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Most auction-rate securities were valued at par by their holders until February 2008, when auctions began to fail.

Auction-rate securities are fixed-income securities - either long bonds or preferred shares, with floating interest rates (after auction failure, typically Libor or T-bill floaters). A failed auction-rate securities position generally becomes a highly illiquid, long-term, floating-rate bond (or preferred). Maturities may be either non-existent or as long as 30-50 years.

Typically, such securities are valued with discounted cash-flow models, based on yield spreads, and with quotes from the market. Pluris Valuation Advisors uses two main methods for valuing client ARS positions:

  • Discounted cash-flow method
  • Secondary market indications method

For more information on our ARS valuation services, or to receive a sample ARS valuation report, please contact us.

Discounted Cash-Flow Method                                        

A discounted cash-flow valuation of auction-rate securities is complicated because both the key inputs to the model, future cash flows and the discount rate, are hard to estimate.

Future cash flows depend on maximum, or fail, rates that "float," sometimes based on more than a single reference rate. Future cash flows are further complicated by the uncertain prospects for redemption of the securities. Also, while there is academic research on illiquidity spread for corporate bonds, there is very little research on bonds with illiquidity that is comparable in severity to what is being experienced in many parts of the ARS market. In addition, the complexity and opacity of many of these investments call for higher than normal market yields. The weighting of the discounted cash-flow indications, relative to the secondary market indications, depends on the activity level of the particular security in the secondary market.

SLARs, in particular, have highly complex structures with difficult-to-estimate fail rates and hard-to-understand portfolios backing the securities. For example, the level of collateralization varies from trust to trust, as does the ability of a given trust to continue paying the penalty rates to its ARS holders. In addition, the effective (as opposed to the legal) maturity of the SLARs may differ widely from tranche to tranche within a trust. ARPS, on the other hand, have no maturity but may be subject to redemption within relatively short time horizons, especially for taxable ARPS. MARS have widely different terms and are subject to credit risks that also vary widely by issuer.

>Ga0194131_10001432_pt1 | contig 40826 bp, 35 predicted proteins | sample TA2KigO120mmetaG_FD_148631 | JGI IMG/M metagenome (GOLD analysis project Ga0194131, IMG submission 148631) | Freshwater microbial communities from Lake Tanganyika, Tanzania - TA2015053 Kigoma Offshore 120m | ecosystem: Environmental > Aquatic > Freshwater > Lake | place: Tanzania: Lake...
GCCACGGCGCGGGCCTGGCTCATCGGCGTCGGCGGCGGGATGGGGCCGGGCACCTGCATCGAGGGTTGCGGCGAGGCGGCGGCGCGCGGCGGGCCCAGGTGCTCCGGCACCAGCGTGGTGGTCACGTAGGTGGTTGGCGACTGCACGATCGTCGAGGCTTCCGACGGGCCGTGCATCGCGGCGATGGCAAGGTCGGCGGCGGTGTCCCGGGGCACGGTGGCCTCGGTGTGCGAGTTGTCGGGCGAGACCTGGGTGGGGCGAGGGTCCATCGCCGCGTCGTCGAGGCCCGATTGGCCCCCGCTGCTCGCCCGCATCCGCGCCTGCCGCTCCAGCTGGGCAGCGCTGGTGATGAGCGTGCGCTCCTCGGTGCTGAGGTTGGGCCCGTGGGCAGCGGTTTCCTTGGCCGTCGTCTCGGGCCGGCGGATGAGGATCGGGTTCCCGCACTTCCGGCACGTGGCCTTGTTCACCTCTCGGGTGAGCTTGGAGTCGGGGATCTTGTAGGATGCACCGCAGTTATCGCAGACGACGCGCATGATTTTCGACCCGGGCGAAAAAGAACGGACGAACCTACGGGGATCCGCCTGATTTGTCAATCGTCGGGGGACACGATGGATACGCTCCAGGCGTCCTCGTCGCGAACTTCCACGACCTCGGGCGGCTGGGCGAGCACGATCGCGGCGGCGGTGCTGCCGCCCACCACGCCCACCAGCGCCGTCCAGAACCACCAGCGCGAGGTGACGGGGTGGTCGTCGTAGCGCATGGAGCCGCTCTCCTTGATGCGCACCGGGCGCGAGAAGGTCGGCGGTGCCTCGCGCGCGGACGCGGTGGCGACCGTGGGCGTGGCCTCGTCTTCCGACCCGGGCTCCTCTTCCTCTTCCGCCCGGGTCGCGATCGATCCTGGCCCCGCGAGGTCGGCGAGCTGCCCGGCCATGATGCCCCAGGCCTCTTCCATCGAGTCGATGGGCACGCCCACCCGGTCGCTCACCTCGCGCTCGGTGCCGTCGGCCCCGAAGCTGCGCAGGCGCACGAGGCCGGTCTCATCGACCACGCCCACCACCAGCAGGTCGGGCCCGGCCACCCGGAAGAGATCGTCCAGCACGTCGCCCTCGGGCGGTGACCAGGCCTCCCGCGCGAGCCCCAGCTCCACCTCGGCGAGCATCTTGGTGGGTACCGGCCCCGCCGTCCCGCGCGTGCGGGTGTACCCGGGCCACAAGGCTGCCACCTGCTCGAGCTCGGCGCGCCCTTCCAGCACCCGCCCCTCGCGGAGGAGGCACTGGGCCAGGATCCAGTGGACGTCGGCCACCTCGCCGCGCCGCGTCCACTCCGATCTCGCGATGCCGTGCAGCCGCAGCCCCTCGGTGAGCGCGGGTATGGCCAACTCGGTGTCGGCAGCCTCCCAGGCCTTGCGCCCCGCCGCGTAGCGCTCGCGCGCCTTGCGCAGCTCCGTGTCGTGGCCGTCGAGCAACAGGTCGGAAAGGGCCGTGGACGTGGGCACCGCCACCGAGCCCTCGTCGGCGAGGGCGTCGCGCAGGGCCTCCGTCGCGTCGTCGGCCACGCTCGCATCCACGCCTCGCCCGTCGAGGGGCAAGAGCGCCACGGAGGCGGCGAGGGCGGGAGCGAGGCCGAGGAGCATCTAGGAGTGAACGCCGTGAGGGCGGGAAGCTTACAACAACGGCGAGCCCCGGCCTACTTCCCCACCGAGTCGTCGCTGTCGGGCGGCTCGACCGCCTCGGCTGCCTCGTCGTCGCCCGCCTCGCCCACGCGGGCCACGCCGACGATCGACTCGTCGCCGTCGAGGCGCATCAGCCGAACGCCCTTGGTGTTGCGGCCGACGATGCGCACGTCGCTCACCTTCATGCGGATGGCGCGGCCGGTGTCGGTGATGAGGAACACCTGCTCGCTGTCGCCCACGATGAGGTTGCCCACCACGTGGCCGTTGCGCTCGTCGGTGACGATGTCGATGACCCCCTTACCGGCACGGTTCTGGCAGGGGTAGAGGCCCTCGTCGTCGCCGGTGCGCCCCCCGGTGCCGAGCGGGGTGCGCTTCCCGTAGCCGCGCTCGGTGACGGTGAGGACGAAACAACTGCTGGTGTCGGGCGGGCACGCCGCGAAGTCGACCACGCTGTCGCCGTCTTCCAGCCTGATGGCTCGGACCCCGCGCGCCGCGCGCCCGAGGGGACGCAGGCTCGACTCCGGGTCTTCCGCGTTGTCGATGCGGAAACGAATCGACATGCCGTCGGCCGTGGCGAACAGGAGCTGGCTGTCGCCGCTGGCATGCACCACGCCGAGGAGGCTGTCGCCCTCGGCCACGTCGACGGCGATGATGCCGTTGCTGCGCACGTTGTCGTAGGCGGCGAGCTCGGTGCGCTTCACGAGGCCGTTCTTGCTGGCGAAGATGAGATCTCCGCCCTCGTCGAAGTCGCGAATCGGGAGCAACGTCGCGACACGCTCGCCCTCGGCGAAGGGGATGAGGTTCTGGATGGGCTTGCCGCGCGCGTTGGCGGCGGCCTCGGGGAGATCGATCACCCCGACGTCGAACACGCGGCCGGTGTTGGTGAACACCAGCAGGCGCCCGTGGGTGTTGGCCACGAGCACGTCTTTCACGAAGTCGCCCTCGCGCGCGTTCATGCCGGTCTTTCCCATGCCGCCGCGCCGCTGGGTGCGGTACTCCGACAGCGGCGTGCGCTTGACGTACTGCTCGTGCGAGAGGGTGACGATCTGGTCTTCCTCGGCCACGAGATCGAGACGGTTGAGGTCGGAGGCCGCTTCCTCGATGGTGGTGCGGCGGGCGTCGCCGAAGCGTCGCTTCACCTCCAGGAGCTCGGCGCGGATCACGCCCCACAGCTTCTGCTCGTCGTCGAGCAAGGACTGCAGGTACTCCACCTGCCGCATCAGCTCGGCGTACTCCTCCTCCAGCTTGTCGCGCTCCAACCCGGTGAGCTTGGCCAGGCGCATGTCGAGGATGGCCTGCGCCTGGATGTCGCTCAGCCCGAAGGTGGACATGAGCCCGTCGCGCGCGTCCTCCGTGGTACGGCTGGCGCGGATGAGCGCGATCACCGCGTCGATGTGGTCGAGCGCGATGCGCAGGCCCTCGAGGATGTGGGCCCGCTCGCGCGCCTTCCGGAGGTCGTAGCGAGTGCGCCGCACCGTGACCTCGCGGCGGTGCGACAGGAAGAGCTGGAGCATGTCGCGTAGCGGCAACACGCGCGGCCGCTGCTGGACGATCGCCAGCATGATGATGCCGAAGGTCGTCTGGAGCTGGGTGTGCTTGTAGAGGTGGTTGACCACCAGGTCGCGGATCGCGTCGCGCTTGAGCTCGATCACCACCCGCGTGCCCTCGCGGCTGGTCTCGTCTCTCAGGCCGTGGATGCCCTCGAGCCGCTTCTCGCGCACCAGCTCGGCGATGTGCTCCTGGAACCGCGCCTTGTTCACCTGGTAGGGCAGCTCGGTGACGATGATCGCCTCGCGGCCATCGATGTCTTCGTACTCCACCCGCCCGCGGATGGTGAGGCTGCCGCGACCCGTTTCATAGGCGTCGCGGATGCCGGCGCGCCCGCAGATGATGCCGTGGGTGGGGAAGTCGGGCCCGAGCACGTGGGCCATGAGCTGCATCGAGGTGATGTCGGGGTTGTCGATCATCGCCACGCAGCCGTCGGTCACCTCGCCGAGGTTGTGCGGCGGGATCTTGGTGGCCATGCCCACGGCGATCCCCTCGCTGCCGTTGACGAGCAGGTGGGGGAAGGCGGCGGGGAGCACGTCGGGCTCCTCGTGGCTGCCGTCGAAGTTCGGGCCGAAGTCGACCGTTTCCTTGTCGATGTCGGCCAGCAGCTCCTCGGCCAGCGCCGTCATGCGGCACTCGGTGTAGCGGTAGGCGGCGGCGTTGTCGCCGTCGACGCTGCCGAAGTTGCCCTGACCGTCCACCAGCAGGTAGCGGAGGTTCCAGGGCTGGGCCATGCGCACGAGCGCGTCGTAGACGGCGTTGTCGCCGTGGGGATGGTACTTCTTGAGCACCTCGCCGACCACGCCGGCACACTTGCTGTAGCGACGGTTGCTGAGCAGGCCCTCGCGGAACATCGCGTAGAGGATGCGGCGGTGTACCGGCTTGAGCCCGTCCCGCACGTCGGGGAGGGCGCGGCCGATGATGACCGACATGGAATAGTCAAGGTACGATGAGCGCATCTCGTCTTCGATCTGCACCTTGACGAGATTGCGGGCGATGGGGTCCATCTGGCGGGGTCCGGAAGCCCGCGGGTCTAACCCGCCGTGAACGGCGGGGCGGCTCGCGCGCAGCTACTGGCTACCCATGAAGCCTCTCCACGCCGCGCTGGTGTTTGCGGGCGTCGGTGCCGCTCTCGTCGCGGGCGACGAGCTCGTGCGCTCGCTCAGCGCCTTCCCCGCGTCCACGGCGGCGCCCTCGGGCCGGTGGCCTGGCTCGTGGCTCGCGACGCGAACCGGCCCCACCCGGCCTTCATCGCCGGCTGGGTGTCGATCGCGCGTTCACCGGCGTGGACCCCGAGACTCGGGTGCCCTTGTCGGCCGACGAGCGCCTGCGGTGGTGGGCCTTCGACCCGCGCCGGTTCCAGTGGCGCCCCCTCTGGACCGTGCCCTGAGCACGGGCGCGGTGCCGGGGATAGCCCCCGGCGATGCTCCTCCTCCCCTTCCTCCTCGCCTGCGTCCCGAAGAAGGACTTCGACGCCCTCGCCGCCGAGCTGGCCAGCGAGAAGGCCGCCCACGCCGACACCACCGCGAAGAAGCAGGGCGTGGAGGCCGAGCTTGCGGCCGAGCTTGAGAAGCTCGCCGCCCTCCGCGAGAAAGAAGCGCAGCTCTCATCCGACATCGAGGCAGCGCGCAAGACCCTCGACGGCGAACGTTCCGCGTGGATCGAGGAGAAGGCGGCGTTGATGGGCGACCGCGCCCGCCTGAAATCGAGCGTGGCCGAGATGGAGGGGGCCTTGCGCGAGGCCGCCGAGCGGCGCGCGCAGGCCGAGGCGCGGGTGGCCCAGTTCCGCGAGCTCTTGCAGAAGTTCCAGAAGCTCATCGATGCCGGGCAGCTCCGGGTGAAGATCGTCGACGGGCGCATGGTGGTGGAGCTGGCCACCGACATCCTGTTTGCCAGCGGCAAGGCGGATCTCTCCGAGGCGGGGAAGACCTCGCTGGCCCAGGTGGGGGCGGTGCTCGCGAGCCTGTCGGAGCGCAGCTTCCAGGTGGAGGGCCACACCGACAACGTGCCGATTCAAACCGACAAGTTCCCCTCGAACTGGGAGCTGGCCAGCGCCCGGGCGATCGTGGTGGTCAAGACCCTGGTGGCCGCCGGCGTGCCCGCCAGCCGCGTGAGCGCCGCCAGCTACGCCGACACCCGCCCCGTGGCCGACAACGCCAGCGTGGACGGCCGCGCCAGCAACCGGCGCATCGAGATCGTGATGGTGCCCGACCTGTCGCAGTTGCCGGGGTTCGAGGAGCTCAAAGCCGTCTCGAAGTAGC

Secondary Market Indications

Pluris has exclusive, direct access to trading data from the deepest, most active secondary market for auction-rate securities: SecondMarket. All ARSs with failed auctions tend to trade at a discount. The failure of the auctions suggests that the market-clearing yield for the securities is higher than the current and future interest rate on the bond. Bonds that pay interest below the market rate always trade at a discount.

For entities that are required to report the "fair value" of their investments, ASC 820 (FAS 157) controls valuations. The clear intention of the FASB in formulating the principles underlying ASC 820 (FAS 157) was to move fair value measurements, as far as possible, away from mark-to-model and toward mark-to-market, except in cases where all the market evidence available is from "forced or distressed" sales. During the first four months of the existence of the secondary ARS market, more than 300 transactions have taken place, with little or no evidence suggesting that a substantial portion of the sales were forced sales. Input from the secondary market is critical in valuing auction-rate securities and such evidence should never be disregarded.

In keeping with the significant variation between the segments of the ARS market, we can discern trends in how auction-rate securities are priced. However, the average discounts are changing rapidly and, also, vary widely from instrument to instrument. MARS discounts show great dispersion in the market but trade closer to par, on average, than other types of ARS, while ARPS trade at discounts that primarily reflect the market's perception of the time to redemption of the issuing fund. SLARSs trade at much deeper discounts, and bids for CDOs or monoline-backed ARSs may be at discounts of 50 percent or more.

For more information on our ARS valuation services, or to receive a sample ARS valuation report, please contact us.